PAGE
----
Electronic mail is a method of exchanging digital messages between computer users; Email first
use in the 1960s and by the mid-1970s had taken the form now recognized as email. Email operates across computer networks, which in the 2010s is primarily in Internet. Some early email systems required the author and the recipient to both on online at the same time, in common with instant messaging. Today’s email systems are based on a store-and-forward model. Email servers accept, forward, deliver, and store messages. Neither the users nor their computers are required to be online simultaneously; they need to connect only briefly, typically to a mail server, for as long as it takes to send or receive messages.
Originally an ASCII text-only communications medium, Internet email was extended by “Multipurpose Internet Mail Extensions” (MIME) to carry text in other character sets and multimedia content attachments. International email, with internationalized email addresses using UTF-8, has been standardized, but as of 2016 not widely adopted, 
The history of modern Internet email services reaches back to the early ARPANET, with standards for encoding email messages published as early as 1973 (RFC 561). An email message sent in the early 1970s looks very similar to a basic email sent today. Email played an important part in creating the Internet, and the conversion from ARPANET to the Internet in the early 1980s produced the core of the current services.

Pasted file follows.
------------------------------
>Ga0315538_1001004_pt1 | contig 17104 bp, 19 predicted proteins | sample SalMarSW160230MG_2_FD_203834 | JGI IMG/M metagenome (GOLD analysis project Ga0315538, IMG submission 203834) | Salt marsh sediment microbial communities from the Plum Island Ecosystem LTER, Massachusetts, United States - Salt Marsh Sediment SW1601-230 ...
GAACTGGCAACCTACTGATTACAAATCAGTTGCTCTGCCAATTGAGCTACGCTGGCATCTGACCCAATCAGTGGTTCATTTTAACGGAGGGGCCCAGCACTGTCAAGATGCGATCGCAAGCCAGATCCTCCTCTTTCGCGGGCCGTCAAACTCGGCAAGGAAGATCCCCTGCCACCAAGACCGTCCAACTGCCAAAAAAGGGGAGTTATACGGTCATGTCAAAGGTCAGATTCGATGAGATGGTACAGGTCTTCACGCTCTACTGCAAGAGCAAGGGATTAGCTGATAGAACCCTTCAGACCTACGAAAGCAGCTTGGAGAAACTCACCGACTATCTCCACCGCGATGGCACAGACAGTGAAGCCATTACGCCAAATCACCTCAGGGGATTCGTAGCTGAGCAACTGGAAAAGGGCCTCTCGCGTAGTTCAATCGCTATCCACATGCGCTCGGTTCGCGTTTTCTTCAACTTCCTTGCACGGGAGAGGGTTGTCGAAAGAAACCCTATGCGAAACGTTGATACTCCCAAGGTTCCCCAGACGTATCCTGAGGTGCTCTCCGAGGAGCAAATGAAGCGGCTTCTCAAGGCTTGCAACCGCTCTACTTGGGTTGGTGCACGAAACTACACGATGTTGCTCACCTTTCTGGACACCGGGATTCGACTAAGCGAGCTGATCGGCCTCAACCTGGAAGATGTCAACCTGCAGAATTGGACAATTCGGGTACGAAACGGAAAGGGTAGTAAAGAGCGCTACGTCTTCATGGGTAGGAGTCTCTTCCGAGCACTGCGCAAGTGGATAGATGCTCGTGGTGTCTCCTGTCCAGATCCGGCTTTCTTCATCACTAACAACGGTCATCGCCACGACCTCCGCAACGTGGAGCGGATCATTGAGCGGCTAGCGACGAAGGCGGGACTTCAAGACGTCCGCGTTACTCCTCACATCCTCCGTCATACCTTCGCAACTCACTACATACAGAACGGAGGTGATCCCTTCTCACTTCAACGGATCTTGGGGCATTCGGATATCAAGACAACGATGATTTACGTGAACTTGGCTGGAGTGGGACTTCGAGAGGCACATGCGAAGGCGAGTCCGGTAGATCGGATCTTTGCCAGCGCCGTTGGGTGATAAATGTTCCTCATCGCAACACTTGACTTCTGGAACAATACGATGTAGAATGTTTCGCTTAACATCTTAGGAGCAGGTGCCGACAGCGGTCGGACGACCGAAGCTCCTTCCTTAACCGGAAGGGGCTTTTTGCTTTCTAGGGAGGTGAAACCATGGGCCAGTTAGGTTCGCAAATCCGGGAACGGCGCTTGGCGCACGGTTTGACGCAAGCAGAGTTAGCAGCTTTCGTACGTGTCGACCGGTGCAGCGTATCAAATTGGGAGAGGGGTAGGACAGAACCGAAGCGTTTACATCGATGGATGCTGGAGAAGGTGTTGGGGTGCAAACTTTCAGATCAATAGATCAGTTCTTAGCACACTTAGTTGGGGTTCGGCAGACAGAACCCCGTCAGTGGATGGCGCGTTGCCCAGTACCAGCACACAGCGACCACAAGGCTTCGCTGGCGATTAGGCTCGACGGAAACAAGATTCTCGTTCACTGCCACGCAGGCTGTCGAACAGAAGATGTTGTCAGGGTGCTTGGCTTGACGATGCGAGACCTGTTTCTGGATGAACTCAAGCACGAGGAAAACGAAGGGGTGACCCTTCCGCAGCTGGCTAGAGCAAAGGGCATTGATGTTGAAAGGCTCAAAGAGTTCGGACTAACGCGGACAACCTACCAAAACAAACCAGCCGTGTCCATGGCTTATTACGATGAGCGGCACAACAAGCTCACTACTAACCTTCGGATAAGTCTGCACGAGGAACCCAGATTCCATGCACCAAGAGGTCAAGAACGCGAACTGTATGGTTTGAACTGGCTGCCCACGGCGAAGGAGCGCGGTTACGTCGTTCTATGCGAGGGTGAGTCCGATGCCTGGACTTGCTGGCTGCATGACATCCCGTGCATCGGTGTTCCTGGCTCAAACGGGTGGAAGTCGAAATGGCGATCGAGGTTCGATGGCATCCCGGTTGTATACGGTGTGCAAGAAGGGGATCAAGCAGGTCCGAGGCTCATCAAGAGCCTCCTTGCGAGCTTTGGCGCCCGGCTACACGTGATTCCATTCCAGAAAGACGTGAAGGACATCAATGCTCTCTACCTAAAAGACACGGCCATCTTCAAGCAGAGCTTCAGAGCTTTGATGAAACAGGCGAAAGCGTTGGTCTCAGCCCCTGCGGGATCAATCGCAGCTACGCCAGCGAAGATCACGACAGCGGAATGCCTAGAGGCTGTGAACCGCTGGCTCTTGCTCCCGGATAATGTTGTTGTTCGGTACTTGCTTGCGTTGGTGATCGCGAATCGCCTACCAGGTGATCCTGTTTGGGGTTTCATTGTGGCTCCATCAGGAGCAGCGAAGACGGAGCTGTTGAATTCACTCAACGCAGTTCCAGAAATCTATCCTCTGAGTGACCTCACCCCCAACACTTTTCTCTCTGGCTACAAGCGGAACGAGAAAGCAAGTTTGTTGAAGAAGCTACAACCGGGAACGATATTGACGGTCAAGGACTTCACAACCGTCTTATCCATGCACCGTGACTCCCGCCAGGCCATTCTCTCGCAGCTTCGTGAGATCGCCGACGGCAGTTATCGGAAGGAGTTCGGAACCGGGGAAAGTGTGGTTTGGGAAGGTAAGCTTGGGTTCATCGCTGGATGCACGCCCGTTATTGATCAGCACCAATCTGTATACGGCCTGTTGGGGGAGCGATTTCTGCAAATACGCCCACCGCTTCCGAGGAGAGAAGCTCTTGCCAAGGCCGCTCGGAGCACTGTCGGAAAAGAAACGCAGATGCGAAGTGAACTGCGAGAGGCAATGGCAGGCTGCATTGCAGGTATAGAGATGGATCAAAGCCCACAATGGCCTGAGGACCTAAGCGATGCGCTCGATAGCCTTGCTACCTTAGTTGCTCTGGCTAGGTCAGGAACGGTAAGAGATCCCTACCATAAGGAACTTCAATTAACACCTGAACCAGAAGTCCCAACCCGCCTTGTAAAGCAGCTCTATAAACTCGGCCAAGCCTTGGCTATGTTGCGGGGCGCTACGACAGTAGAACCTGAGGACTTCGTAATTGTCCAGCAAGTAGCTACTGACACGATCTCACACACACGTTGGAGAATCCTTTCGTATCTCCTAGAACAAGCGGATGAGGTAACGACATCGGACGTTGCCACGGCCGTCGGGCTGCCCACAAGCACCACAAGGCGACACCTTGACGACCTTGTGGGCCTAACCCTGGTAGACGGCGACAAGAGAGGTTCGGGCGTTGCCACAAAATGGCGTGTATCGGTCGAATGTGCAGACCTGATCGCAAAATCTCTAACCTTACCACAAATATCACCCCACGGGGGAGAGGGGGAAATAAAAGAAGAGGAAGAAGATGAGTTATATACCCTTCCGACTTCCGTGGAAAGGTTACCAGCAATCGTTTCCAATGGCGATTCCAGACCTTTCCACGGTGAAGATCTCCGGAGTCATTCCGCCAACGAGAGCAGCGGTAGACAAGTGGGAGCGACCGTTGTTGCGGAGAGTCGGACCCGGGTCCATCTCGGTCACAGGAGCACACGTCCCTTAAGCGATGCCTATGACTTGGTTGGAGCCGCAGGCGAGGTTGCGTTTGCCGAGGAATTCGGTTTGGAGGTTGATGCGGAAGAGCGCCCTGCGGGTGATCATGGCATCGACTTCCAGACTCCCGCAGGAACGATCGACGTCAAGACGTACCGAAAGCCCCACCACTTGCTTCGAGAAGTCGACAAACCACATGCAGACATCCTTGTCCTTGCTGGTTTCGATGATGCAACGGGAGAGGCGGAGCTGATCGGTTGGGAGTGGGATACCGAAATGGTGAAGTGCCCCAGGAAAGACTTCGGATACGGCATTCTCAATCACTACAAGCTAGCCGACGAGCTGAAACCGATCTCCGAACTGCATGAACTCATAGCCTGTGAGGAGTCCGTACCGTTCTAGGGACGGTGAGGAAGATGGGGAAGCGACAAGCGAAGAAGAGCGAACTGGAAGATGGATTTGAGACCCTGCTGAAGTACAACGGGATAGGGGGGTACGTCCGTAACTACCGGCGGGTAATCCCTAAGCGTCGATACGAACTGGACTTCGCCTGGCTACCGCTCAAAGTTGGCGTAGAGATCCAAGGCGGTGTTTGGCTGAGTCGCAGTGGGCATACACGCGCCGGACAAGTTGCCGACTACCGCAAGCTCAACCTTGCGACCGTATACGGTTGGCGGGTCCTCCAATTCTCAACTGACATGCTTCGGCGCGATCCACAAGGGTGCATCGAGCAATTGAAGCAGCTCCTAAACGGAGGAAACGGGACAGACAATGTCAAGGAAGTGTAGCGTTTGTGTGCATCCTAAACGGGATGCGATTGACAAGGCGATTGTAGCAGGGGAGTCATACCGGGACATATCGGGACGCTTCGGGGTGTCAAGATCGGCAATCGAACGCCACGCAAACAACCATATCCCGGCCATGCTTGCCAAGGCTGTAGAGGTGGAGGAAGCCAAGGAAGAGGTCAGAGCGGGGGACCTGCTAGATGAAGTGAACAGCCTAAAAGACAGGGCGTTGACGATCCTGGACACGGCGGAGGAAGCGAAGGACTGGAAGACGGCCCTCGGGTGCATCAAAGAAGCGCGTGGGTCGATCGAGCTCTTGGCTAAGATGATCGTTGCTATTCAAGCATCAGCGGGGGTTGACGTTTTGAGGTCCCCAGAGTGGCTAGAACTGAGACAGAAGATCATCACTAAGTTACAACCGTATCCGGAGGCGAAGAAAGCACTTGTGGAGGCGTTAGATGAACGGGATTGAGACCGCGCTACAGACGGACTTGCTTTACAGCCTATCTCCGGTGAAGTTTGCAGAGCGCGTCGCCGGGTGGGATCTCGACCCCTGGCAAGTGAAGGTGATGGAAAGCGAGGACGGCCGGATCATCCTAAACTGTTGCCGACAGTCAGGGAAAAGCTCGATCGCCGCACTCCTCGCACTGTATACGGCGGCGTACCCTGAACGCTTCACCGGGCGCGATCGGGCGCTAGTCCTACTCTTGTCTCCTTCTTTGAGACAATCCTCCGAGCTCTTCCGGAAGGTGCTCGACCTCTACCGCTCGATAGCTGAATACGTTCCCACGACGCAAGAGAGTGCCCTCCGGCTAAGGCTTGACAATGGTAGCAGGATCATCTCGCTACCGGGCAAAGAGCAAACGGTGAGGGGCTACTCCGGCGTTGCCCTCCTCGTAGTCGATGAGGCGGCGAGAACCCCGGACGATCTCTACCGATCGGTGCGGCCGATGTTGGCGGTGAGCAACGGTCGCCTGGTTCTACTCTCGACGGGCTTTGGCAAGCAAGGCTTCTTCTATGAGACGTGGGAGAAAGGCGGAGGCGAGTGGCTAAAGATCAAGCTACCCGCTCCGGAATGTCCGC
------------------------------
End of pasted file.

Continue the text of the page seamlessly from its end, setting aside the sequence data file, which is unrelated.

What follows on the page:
Another service we have is webmail services for our clients for free?
Webmail (or web-based email) is any email client implemented as a web application running on a web server. Examples of webmail software are Round-cube and Squirrel-Mail. Examples of webmail providers are AOL Mail, Gmail, Outlook.com and Yahoo! Mail.
Many webmail providers also offer email access by a desktop email client using standard email protocols, while many internet service providers provide a webmail client as part of the email service included in their internet service package. Proton-Mail, founded at the CERN research facility in 2013, is a Web-based email service which automatically provides secure encryption.
As with any web application, webmail’s main advantage over the use of a desktop email client is the ability to send and receive email anywhere from a web browser. Its main disadvantage is the need to be connected to the internet while using it.